Conversations around race and racial justice

St. Paul City Council apologizes for reparations commission hiring process

Group of mostly Black people stand behind a speaker with a microphone
Rev. Richard Pittman speaks at a press conference against the alleged hiring of a non-descendent of chattel slavery to lead St. Paul's reparations efforts. City officials on Thursday said the hire has declined the post.
Feven Gerezgiher | MPR News file

Days after Black St. Paul community members criticized a reported new hire set to manage the city's reparations commission, city officials apologized “for the pain caused” in the course of the hiring process.

The St. Paul City Council established the commission earlier this year to advise the council and mayor on how to best address harms against descendants of American slavery.

Community members alleged the unidentified new hire is not a descendant of American slavery.

“We're trying to create a space where our kids and our families begin to heal. And this disrupts the healing process,” St. Paul resident Marea Perry said Tuesday. “We are tired. It's been 404 years. We want to continue to have things that are led by us and moved by us and it doesn't look like that right now.”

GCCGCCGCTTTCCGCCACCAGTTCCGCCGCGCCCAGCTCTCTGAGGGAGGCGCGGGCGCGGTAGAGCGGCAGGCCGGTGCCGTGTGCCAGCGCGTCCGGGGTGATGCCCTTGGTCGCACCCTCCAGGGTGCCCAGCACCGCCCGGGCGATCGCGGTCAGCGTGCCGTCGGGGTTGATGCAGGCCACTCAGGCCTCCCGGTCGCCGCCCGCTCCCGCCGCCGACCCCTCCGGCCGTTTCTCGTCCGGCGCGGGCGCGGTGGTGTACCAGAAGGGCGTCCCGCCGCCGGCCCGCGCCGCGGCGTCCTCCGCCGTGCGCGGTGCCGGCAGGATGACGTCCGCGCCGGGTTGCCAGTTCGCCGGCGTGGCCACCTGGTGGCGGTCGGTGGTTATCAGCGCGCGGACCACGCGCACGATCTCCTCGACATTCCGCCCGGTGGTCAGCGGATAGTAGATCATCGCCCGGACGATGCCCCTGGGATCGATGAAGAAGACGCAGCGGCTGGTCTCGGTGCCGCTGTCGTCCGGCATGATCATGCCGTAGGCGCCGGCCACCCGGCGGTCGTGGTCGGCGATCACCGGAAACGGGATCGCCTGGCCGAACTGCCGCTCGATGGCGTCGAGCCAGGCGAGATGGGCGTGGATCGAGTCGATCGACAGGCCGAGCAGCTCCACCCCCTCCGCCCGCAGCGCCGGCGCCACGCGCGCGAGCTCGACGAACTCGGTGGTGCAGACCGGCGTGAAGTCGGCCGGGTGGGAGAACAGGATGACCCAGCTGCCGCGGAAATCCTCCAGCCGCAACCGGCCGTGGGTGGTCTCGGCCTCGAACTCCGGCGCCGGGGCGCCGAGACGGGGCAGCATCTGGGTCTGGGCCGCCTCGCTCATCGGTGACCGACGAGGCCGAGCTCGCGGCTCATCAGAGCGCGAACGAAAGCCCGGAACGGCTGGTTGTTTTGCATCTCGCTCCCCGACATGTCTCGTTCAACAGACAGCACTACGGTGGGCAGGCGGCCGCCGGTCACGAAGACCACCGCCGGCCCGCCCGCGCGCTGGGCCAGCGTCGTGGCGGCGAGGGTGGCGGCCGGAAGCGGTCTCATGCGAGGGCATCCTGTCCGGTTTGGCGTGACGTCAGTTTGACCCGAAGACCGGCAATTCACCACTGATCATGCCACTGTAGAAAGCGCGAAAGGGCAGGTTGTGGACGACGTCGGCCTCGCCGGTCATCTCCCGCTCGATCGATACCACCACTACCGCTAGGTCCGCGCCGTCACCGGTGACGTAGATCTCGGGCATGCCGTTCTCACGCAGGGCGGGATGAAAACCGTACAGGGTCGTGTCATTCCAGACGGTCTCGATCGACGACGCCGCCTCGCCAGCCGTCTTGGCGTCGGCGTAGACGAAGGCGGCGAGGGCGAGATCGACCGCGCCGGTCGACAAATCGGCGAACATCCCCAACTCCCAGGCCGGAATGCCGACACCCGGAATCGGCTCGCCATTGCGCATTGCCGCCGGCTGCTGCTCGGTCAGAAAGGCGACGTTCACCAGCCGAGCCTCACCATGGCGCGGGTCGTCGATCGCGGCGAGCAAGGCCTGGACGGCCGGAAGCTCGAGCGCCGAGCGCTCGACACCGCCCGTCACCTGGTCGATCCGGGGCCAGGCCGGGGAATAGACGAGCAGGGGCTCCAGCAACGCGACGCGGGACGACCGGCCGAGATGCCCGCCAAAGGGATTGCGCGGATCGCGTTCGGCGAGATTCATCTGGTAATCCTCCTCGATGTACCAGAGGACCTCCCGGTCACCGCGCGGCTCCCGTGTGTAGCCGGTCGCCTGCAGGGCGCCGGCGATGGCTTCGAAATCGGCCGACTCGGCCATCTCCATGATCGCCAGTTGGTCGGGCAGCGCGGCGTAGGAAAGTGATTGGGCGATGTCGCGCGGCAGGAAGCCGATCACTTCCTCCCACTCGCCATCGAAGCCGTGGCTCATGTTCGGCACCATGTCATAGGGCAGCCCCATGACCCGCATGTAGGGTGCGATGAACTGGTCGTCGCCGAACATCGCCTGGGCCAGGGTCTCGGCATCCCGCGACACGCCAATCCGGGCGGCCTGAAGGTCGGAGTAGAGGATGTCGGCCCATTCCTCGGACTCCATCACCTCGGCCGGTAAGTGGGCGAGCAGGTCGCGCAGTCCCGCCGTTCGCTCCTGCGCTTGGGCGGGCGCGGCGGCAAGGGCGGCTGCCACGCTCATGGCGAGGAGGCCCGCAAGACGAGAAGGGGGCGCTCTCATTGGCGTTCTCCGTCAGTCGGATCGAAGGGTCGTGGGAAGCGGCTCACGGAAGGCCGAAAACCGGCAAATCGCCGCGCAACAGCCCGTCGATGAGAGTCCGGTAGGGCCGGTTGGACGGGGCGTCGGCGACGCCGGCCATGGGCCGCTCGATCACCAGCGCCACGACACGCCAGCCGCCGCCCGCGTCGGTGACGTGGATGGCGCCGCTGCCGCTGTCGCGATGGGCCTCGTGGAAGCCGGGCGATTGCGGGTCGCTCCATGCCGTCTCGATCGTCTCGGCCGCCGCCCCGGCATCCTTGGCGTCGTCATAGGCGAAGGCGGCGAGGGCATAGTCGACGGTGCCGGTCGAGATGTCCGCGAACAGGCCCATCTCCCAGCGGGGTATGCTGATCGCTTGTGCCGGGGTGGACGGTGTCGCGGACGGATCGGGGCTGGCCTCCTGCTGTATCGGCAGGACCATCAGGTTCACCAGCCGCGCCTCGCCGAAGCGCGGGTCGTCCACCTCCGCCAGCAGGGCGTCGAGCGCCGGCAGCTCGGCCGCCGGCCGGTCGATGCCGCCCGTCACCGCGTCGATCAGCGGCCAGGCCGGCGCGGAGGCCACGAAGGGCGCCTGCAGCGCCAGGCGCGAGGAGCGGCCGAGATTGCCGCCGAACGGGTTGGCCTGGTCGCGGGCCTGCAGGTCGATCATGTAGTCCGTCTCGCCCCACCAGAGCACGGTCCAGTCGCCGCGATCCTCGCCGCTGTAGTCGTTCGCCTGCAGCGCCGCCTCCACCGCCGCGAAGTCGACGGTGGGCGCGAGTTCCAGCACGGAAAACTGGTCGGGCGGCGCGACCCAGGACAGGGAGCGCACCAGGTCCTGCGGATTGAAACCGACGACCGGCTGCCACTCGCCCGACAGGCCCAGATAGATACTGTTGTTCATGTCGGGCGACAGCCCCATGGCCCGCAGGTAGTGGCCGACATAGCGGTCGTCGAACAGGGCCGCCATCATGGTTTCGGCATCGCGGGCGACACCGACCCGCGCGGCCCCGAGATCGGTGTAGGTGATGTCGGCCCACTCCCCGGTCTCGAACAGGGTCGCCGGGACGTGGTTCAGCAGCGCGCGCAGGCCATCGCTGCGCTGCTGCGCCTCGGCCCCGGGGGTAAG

In a statement released Thursday, city officials also apologized for the negative scrutiny brought upon the hire, who "has also been deeply affected by this situation," according to the release. It confirms the person declined the role.

“We have heard the feedback given by the community and are actively working to better serve this critical work. This includes revisiting the design of this role and its duties and having conversations in the near future with commissioners and concerned community members to repair trust and align on shared vision for this work," reads the release.

"Our Council is firmly committed to the work of the Reparations Commission, and we hold ourselves accountable in the desire to right the harms of the past," the release continues. "We are committed to not replicating systemic racism in our processes today and hope for this to be a learning moment for our Council that results in a better path forward with our commissioners, community, and staff."

The St. Paul City Council selected 11 people from an applicant pool to serve on the commission in June, then also opened applications for a senior policy analyst to manage the commission part-time. The analyst’s other responsibilities include serving as the city’s liaison with district councils, according to the job listing.

The job application was open for three weeks, according to the listing. Annual pay for the role ranges around $81,000 to $110,000.

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